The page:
Publisher: Teotl Studios
More Info: 2.5D, PC, Talawa Games, Teotl Games, Unmechanical
Unmechanical seems to have started life as a four-week project for the ‘Future Games’ educational program in Stockholm, Sweden. Back then it was a ten minute title that won acclaim from the program’s judging panel. One year on, developers Talawa Games have joined with fellow Swedes at Teotl Studios (The Ball) and released their project as a fully-fledged game on Steam. It’s also set to emerge on iOS at a later date.
While it’s been substantially expanded from that initial ten minute project Unmechanical is still a short game. I’m going to spend most of the rest of this review telling you why it’s so terrific, so it make sense to get that issue out of the way first. You’ll be through the game’s puzzles in three hours, tops. Maybe four hours if you get stuck a few times. Ok, potentially the rest of your life if you get really flummoxed and refuse to ask anyone for help, but that wouldn’t be terribly enjoyable for you and sounds a tad unhealthy.
No, the truth is that most will get through fairly rapidly. That’s not something I’ve tended to let affect my judgement of a game (I loved Limbo, which was just as brief), but it is important for players to know. Your time with Unmechanical will be limited, but magical.
The game is a wordless narrative in which you guide an adorable hovering robot-thing with dangling wire-arms through a series of cavern-bound 2.5D puzzles. Your unnamed character (let’s call him Hover-o) is able to grasp on to items using a tractor-beam device, allowing him to carry around light objects and interact with secured mechanisms like switches.
Unlike other titles that exist in this space (the aforementioned Limbo and, to an extent, something like Insanely Twisted Shadow Planet), Unmechanical doesn’t threaten your character with death. Hover-o is never in any immediate danger, and the only time you’ll need to hurry along is during the infrequent puzzles that have a timed dimension to them (a slowly closing gateway, for example). It is, as far as I’ve been able to ascertain, impossible to screw up a solution so badly that you trap yourself. I had an early scare when I dumped a rock in some water and was unable to retrieve it, but the game made sure not to punish me for this reckless experiment.
A great deal of care has been taken over the design of each puzzle. You can sense the amount of playtesting that has gone in to each one, reflected in the clarity with which every problem is laid out (no mean feat in a game without any words). Not only do several of the barriers to Hover-o’s progression have multiple ways to solve them (in the sense of using reason, mathematics or just the power of your memory), but each tends to subtlety build upon previous skills you’ve learned. Just figured out how to pick up and drop items? Right then, next you’ll be dropping stuff onto buttons to unlock a multi-part door and using a second item for additional weight to keep them pressed down.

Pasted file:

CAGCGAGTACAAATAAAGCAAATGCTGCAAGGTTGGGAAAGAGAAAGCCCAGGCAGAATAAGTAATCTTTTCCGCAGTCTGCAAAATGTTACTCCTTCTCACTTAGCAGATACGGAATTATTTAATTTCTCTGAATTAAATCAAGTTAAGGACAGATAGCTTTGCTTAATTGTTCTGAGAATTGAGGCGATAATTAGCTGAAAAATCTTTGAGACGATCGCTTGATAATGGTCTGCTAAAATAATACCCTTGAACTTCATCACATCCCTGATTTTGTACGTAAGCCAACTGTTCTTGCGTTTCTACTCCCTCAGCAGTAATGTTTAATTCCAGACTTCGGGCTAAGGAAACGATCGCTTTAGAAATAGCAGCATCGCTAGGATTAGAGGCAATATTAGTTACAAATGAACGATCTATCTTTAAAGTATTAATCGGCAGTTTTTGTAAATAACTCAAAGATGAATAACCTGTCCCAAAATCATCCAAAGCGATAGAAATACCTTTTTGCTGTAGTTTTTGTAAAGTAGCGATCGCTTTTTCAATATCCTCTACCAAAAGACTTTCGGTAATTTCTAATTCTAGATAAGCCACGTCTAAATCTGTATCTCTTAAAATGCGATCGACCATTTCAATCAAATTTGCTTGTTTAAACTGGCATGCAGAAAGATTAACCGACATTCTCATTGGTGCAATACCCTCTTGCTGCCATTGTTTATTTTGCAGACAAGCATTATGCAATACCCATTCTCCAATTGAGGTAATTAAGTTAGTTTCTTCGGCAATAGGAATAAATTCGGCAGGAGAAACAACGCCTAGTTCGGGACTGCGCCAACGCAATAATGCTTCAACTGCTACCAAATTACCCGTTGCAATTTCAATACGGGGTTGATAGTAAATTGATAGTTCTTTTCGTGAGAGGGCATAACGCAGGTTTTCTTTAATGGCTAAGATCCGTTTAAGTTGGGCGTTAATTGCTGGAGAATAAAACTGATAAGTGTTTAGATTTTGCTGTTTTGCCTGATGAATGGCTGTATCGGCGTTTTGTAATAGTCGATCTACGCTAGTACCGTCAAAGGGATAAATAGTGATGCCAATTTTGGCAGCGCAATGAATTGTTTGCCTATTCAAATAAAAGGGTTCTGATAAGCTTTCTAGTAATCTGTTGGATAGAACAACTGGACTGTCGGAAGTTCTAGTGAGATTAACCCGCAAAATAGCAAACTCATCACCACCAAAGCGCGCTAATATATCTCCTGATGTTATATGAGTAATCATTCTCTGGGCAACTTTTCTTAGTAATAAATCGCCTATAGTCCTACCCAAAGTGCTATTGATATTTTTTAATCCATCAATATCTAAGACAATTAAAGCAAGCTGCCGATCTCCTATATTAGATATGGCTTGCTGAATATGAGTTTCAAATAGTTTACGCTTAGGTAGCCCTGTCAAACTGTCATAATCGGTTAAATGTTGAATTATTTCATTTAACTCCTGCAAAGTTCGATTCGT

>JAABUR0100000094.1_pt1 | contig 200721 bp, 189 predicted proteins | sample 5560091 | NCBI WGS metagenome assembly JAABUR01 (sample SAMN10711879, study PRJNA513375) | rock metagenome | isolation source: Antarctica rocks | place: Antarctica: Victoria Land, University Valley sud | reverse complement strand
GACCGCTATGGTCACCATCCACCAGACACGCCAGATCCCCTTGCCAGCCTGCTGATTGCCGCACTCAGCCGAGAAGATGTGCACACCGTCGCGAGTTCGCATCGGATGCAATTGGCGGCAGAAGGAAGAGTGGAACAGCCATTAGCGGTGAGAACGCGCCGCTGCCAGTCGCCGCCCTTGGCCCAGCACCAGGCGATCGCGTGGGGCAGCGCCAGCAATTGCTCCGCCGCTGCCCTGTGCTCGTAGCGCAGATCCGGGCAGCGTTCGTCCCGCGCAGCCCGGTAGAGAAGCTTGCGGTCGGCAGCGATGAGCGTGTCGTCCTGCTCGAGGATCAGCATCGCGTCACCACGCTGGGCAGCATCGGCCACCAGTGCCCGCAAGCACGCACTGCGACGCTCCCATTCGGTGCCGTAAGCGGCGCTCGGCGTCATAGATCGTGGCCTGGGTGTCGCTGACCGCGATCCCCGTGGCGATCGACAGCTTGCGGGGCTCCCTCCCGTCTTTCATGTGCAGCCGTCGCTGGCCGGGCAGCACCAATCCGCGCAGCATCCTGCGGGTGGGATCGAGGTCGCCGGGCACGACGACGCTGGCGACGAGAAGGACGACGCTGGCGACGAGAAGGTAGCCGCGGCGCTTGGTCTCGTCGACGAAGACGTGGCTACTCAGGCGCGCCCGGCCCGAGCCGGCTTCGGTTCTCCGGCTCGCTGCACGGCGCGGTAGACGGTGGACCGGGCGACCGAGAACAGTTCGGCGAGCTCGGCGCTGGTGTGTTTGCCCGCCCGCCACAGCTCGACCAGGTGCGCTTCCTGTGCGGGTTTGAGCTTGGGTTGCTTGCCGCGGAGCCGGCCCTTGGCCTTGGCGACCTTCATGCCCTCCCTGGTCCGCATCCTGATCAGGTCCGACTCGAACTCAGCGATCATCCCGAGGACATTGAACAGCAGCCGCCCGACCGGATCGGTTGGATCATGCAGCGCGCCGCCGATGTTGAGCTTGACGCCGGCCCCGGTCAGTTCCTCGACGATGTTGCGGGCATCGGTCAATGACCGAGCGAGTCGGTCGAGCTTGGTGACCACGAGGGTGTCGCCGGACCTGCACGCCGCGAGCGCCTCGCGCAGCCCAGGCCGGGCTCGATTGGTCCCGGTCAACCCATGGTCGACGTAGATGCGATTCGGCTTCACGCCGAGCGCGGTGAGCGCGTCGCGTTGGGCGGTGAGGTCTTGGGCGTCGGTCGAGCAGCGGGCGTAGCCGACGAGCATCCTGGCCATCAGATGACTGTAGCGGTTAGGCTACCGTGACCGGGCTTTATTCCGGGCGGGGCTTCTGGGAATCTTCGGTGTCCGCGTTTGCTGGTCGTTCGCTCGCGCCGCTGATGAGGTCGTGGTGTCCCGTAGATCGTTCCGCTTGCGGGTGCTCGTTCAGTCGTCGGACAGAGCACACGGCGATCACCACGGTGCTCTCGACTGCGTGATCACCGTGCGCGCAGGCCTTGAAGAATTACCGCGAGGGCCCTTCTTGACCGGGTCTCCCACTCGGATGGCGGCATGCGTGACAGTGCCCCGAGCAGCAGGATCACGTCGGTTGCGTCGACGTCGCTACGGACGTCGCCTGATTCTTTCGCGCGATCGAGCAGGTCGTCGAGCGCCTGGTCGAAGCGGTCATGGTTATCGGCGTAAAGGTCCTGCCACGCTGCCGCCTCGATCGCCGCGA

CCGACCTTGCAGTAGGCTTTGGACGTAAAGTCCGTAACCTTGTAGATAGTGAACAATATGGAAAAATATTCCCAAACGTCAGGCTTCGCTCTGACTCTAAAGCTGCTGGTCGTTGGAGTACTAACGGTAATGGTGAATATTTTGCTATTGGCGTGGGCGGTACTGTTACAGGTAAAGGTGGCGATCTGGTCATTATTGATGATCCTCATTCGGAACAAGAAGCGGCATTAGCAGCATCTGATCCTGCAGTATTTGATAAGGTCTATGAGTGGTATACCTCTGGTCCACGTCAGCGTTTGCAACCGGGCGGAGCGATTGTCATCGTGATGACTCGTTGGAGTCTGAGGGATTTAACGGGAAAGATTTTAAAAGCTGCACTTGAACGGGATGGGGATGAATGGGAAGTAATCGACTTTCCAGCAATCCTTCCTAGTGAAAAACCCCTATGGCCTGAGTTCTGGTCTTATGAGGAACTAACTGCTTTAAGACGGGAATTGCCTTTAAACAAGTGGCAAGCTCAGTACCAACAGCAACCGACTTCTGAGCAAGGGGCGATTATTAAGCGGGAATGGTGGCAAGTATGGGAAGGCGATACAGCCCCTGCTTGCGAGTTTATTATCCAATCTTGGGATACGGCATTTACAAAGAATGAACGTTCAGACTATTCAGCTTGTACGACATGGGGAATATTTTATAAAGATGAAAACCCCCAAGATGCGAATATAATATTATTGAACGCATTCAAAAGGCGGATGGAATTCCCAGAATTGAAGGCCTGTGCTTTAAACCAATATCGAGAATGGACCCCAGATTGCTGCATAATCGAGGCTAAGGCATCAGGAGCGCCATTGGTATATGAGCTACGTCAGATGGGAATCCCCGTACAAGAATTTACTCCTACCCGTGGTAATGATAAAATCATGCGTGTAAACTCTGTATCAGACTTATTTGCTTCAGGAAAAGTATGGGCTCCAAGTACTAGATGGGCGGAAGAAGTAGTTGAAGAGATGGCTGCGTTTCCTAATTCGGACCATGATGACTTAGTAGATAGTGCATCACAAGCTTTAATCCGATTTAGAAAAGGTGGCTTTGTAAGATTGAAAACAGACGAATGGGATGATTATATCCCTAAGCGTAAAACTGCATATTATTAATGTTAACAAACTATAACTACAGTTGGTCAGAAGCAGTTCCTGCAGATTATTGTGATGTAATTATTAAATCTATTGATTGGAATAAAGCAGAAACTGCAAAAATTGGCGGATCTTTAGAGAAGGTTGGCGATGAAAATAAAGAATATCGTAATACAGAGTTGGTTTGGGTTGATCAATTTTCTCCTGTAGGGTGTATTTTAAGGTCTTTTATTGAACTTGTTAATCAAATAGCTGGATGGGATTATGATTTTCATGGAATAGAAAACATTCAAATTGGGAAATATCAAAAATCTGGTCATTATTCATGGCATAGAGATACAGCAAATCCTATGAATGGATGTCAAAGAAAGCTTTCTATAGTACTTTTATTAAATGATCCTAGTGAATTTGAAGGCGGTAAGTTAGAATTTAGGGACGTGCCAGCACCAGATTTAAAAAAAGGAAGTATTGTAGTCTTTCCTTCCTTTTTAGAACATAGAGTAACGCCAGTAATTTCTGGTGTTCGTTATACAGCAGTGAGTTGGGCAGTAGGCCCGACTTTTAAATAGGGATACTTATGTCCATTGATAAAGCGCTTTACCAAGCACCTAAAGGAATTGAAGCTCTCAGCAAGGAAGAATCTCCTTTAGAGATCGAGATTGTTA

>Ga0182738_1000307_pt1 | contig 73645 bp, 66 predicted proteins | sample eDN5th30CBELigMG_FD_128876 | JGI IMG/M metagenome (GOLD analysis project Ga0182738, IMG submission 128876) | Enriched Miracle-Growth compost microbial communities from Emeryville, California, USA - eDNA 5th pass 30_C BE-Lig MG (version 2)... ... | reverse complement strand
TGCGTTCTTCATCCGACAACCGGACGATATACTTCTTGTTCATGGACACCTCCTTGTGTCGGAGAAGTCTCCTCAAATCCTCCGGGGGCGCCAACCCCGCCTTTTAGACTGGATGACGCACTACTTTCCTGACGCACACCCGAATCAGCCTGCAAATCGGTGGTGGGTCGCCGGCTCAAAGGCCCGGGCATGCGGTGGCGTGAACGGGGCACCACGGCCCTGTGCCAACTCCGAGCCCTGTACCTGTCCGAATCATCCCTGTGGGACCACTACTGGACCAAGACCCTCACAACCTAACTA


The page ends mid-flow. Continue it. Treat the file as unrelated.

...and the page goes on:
There are puzzles of weight, sound, memory, logic, spatial awareness, timing and even a couple of locations that require you to have a modicum of dexterity in controlling Hover-o (though not with the sort of finesse that will frustrate). Your journey through the caverns is largely linear, although there are a few areas in which you’ll find yourself having to backtrack within the locality.
Thanks to splendid helpings of atmosphere, the puzzles of Unmechanical are satisfying to solve and its underworld is wonderful to cruise around in. The game uses its Unreal engine base to fine effect, with intelligent use of lighting and a robust set of physics for Hover-o to be pushed and pulled around by. Pick up a basic rock and you’ll need to keep the ‘up’ key pressed to prevent him from slipping slowly towards the earth. Pick up something heavier, like an iron bar, and you’ll feel the effort it takes to keep Hover-o airborne. This never annoys, and adds a lot of ‘weight’ to the world; both in a literal sense, and by giving the impression that it’s actually taking a fair amount of work to solve these puzzles.
The audio is just as magnificent. Now, one man’s ‘warm electronica’ can be another’s ‘noodling twat with a synthesiser’, but as complementary soundtracks go Unmechanical’s is up there with the best. It’s quirky enough to support the bizarre sights you’ll be buzzing past, unsettling enough to remind you that you’re just a lone Hover-o separated from the world above, and delicate enough that it doesn’t push into the foreground and cause a distraction. Not that dragging it out of the background would be bad as such, but several of the puzzles rely on audio clues themselves and drowning out the winsome clanks as you bounce Hover-o off the inside of his umpteeth pipe would be a crime.
You might say that I’m impressed by Unmechanical, and you’d be right. But I wouldn’t be able to hear you because you’re over there and I’m here and in any case this review was written a while ago, so you’re too late. Problems? Ok, sure. There was one (just the one) instance of my solving a puzzle almost by accident and still not really being sure how. Both endings are quite abrupt, though do make sense in the context of the game’s enigmatic, text-free narrative. It is, as has been mentioned, short.
Or, it’s tight. It’s compact. It tells its story and dazzles you with deftly-designed puzzles of varying styles and hues, and doesn’t pad itself out with a load of crap that doesn’t need to be there. Hover-o will glide into your life, perplex and delight for about three hours, and then hover off, up and away into the skies. Remember him well. I shall.
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